When Guitar Hero came out in 2005, millions of gamers saw their chance to live out their rock star fantasies. Sure, the controller felt more like a Playskool toy than a beast capable of unleashing Yngwie Malmsteen-style tremolo runs and melting faces, but even in its primitive shape Guitar Hero was the game that really let the music game genre take off. Then came Guitar Hero II, and Guitar Hero III, and then Rock Band came in and introduced more instruments, and then Guitar Hero IV made sure to include more instruments to keep up with Rock Band, and then they came out with DJ Hero, and then…well, you get the idea: different names, but the song remains the same. Considering how oversaturated and dull the genre has become, I was about to put my plastic toys in the attic…until I got my hands on Rocksmith.
If you’ve ever played any other guitar games, you’ll find the gameplay to be pretty familiar; colored notes scroll down from the screen, and your job is to hit the correct note at the right time. The difference is, instead of having your fingers between the buttons, you now have six strings and twenty-odd frets to work with. This might seem like a tall order, and it is, even for a seasoned ramblin’ man, but the game makes up for it with a dynamic difficulty system that scales to the player’s performance. Nail a phrase several times in a row, and you’ll eventually find yourself playing the song note for note. It’s an exhilarating experience when you pick up your guitar and realize that you don’t need to stare at a bunch of squares and dots to play the in-game songs; in this respect, Rocksmith is just as much an educational tool as it is a game.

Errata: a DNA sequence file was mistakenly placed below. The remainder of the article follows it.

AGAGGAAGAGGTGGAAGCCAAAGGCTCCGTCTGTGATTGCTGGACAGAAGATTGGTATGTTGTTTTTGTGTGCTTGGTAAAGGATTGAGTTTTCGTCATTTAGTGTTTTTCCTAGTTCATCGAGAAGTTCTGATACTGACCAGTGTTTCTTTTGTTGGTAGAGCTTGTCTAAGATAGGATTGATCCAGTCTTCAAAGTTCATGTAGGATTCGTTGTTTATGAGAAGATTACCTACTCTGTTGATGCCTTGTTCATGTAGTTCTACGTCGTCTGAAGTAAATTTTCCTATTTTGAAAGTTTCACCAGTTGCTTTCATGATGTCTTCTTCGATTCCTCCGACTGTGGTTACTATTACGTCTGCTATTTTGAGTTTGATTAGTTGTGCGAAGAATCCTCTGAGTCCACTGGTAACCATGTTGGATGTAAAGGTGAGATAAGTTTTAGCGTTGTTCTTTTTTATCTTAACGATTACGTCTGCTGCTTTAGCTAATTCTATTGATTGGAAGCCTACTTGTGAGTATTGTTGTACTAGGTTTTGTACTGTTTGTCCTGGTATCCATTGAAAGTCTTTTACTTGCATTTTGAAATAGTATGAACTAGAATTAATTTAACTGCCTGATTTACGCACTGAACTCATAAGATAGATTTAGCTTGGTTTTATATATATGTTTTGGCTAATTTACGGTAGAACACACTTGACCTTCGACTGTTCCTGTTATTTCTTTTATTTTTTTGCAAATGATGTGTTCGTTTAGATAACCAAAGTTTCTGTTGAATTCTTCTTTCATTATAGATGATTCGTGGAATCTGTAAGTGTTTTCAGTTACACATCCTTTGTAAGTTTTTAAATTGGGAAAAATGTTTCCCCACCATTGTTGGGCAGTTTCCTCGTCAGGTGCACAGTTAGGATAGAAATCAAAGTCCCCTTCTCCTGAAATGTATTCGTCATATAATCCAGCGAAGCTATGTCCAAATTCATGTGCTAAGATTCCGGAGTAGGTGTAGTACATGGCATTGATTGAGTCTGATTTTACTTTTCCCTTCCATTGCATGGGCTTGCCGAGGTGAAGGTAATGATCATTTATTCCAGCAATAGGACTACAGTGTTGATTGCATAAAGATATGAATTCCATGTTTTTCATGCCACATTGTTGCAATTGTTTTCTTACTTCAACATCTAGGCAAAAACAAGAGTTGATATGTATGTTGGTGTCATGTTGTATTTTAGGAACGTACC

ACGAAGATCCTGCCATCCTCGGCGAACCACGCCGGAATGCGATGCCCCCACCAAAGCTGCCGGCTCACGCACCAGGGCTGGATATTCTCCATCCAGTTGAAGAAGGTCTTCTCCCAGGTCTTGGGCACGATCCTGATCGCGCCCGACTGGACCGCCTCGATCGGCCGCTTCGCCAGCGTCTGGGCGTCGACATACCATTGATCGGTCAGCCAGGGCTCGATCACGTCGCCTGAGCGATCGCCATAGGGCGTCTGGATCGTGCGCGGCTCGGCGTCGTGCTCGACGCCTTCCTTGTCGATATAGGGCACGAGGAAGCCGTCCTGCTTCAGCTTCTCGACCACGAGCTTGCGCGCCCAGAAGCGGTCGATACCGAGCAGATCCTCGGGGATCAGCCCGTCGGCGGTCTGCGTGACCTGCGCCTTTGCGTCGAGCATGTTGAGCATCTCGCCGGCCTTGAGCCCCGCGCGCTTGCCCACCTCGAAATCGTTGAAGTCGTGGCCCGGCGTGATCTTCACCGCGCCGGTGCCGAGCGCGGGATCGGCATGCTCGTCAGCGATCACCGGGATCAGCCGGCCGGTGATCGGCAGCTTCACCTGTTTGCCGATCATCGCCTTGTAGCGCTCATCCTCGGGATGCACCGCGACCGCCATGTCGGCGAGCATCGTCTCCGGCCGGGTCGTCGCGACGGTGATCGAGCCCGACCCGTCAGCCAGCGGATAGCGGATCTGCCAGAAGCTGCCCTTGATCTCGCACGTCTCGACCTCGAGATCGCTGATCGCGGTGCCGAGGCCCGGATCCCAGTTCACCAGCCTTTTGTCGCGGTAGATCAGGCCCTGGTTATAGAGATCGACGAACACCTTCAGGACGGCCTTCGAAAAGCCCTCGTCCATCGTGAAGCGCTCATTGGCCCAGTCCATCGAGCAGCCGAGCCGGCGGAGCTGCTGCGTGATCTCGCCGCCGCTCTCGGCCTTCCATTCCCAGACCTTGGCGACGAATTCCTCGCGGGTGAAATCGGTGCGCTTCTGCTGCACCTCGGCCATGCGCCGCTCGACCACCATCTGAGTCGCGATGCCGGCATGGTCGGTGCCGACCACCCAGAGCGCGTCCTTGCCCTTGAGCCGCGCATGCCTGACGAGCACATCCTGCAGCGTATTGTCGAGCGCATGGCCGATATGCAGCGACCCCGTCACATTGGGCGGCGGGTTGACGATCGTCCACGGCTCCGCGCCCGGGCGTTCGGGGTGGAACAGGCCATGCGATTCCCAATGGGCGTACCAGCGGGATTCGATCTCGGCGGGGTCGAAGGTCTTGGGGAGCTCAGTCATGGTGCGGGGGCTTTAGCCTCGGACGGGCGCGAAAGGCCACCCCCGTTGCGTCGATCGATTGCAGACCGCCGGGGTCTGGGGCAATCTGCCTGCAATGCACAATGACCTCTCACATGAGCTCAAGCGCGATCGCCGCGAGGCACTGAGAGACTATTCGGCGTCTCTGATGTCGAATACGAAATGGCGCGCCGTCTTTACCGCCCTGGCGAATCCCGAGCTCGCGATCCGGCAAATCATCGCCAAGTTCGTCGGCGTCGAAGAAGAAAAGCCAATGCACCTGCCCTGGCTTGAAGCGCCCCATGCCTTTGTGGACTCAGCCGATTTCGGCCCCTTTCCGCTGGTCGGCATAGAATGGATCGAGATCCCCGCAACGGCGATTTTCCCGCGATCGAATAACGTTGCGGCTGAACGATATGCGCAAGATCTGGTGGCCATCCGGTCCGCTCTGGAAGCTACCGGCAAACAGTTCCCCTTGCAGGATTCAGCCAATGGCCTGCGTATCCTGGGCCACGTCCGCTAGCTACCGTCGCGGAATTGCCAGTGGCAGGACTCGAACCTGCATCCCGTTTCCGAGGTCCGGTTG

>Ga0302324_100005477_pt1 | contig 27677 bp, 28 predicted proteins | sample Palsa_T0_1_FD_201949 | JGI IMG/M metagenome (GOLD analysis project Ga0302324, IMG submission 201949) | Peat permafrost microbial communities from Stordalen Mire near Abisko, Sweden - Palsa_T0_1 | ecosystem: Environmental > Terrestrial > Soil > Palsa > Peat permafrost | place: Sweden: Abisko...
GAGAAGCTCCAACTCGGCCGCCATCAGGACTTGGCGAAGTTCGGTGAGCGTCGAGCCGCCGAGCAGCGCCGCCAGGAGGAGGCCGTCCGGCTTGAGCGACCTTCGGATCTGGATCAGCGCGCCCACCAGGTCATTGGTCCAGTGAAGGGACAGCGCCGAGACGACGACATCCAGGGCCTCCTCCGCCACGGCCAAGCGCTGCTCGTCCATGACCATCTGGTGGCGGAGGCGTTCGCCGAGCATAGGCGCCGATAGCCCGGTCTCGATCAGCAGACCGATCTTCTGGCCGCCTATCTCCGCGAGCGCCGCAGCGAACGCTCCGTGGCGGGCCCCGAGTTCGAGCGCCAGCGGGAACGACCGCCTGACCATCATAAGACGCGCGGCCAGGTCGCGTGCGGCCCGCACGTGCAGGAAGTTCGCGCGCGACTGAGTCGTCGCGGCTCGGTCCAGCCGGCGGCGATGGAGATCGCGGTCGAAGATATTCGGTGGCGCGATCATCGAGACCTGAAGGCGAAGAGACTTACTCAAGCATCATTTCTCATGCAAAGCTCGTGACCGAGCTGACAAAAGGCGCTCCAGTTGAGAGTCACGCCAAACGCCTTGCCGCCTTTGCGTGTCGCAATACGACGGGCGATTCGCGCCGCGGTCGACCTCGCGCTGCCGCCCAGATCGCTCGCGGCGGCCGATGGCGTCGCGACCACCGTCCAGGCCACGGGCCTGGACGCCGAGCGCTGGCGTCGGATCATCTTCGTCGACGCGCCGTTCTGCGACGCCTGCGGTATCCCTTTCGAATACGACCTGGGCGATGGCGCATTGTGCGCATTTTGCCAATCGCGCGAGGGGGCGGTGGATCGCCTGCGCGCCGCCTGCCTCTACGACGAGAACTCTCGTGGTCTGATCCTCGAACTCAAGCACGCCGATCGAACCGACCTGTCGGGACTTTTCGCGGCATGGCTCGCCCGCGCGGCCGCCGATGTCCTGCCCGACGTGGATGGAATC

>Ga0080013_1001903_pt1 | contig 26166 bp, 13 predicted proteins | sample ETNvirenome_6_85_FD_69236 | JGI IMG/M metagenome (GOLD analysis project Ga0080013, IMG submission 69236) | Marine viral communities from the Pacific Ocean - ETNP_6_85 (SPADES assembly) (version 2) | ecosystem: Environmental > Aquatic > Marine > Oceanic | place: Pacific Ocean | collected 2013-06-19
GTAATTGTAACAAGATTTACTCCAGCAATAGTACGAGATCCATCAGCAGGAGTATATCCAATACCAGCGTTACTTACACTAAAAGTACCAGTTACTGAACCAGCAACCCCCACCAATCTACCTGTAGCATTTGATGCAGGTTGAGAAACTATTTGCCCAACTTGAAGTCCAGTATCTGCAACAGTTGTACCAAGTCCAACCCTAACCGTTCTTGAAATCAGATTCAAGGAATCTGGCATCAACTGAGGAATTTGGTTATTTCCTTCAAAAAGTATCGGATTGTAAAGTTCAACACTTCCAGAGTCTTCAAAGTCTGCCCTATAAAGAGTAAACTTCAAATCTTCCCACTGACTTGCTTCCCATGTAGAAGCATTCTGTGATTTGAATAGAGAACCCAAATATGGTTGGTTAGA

While beginners might find it fun to play simple riffs before moving on, more experienced guitarists might find themselves frustrated at how long it takes to unlock advanced riffs. To play a song at an “event”, which is basically just a setlist at a given venue, players must first beat a certain score on that song. Sometimes, the game gives you ridiculously high scores to beat before you’ve even unlocked the more advanced versions of the riffs, which means that you’ll have to play the song over and over again before even coming close to the goal. It would have been nice if they gave an option to change the difficulty on the fly in addition to scaling it to player skill.
The fifty-plus song list draws from a variety of eras, so you’ll get classic songs by Cream as well as feel good hits of the summer like Franz Ferdinand’s “Take Me Out”. Playing well and getting a double encore also allows you to unlock hidden songs from the developer. While most of the songs are fun to play, a few of them are decidedly dull, like Blur’s “Song 2” which has you playing an octave for almost the entire song, and “Use Somebody” from Kings of Leon. The only thing more irritating than playing a single interval over and over again is listening to the grating voice of the lead singer, and then having to play the song five or six times in a row to get the required qualification score is clearly just what I needed.
One of the better things about the dynamic difficulty is that the game doesn’t throw a bunch of terms at you right off the bat; as you progress through the game, you’ll be presented with new techniques such as slides and tremolo picking, along with assorted minigames to help you build up your skills. It’s kind of silly to find the correct fret to shoot ducks, but the more you play, the better your actual guitar playing becomes. Practicing scales is definitely much more interesting when hitting the wrong notes causes your avatar to fall off the tracks and die, and yes, there is a minigame which involves killing zombies. You’re welcome.